National Parks in Australia are not too similar to those in the US. First, there are more than 500 national parks in Australia. Often there are multiple parks bordering one another, rather than one large park. Then the term “national” is perhaps misleading. Each state runs the national parks within its borders and there is no “National Park Service” as in the US. By comparison, the US has 58 National Parks and 124 National Monuments (of which 65 are related to natural features (not cultural).
The most apparent, perhaps glaring difference between US and Australian national parks is the lack of facilities and staff in Australian parks. We visited perhaps 20+ parks in Australia during our recent 70-day trip and could not identify more than two or three individuals who appeared to be “rangers” in the American sense – with a good knowledge of the park they worked in. While most Australian parks have informational signs and nearly all have good to excellent trails, some with informational plaques, visitor centers with personnel that you can ask questions to are rare. Surprisingly, this can be true even in parks where there are large numbers of visitors (e.g. the 12 Apostles Marine Park in Victoria).
Visitor Centers, where they exist, are generally an aggregation of a gift shop and restaurant facilities. The gift shops, while selling some books and materials generally related to the park or to at least natural history, tend to focus on items that have little to do with the park itself. Educational displays related to the park were evident in relatively few parks.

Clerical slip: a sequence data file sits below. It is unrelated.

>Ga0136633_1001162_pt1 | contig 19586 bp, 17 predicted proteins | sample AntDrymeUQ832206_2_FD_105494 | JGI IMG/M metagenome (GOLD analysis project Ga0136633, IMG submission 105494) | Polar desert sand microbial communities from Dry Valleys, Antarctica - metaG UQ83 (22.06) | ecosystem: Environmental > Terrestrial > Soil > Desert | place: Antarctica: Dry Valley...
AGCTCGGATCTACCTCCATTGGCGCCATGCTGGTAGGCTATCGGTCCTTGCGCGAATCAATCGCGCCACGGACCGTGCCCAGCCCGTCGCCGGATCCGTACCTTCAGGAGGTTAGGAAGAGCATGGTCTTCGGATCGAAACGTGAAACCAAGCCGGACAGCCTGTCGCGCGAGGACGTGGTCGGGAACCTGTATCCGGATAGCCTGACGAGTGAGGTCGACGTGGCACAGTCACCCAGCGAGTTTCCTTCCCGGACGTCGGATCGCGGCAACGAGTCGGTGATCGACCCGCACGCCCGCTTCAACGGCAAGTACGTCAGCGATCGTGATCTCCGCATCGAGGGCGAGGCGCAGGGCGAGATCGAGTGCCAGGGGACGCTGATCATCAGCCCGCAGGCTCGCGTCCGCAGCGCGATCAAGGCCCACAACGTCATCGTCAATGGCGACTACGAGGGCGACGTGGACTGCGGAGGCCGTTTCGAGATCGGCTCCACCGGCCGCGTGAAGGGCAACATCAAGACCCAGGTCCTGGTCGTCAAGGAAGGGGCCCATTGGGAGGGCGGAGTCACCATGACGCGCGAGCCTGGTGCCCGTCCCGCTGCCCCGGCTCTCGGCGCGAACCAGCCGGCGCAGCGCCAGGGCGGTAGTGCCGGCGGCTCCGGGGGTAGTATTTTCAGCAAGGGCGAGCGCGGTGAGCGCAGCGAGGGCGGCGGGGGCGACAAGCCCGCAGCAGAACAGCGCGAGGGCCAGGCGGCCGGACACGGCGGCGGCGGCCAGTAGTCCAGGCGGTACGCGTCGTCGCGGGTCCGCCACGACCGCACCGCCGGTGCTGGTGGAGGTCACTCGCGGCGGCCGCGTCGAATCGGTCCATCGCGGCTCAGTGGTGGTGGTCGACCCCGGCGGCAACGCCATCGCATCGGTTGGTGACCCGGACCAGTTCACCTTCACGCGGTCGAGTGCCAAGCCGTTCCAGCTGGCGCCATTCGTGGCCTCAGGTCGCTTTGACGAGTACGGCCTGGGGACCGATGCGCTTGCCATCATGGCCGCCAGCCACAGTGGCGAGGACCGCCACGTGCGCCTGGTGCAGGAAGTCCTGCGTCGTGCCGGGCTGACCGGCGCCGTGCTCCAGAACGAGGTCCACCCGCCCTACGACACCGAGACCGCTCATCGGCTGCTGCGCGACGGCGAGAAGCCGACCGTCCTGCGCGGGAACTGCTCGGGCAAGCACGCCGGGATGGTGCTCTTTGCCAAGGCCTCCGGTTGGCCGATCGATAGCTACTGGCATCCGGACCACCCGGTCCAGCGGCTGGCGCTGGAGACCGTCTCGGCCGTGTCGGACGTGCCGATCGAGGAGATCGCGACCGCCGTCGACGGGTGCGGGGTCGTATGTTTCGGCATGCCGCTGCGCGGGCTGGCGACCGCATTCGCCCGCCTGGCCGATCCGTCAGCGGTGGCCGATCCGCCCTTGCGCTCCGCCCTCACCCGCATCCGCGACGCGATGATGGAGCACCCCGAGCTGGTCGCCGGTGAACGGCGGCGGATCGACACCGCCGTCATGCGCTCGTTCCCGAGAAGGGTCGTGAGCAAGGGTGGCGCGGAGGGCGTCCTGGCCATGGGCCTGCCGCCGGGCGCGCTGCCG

Thus, when you arrive at a national park, do not expect to find someone that you can ask questions to. Suppose you want to know what to see or visit in your day (or half-day) that you have available. You had better be good at reading the park brochures or pdf’s in advance.
Another aspect of many Australian parks is that they often have excellent hiking trails, many with very well-engineered trails passing through canyons or having scenic lookouts that must cost large sums to construct. One trail we walked was being reconstructed with perhaps 50 pallets of large stones (each too heavy to lift) that were being transported by helicopter to remote parts of the trail!
The trail construction in Australia differs from that in the US, with very little use of “switchbacks”. Rather there are innumerable steps going straight up or down a slope, or ladders if the slope is too steep. One trail in the Blue Mountains west of Sydney had more than 1000 steps to descent, and a similar number to ascend. This was the most common trail form in Australia, presumably it minimizes the walking distance or trail erosion, but makes it very difficult or impossible for those with weak knees to hike. Those we saw on the trails were obviously fit for the most part, but one wonders how many people never take such trails at all. The trail difficulty, combined with some clearly hazardous conditions (that one would not see on US trails without warning signs), means that relatively few people visit such trails.
The Australian National Parks, in our opinion (travelers to Australia may disagree), appear focused on conservation of the landscape and biota, and much less focused on public education and development of awareness of the natural world. The reader should review the various websites of the park services of the various states to obtain a better idea of their functions.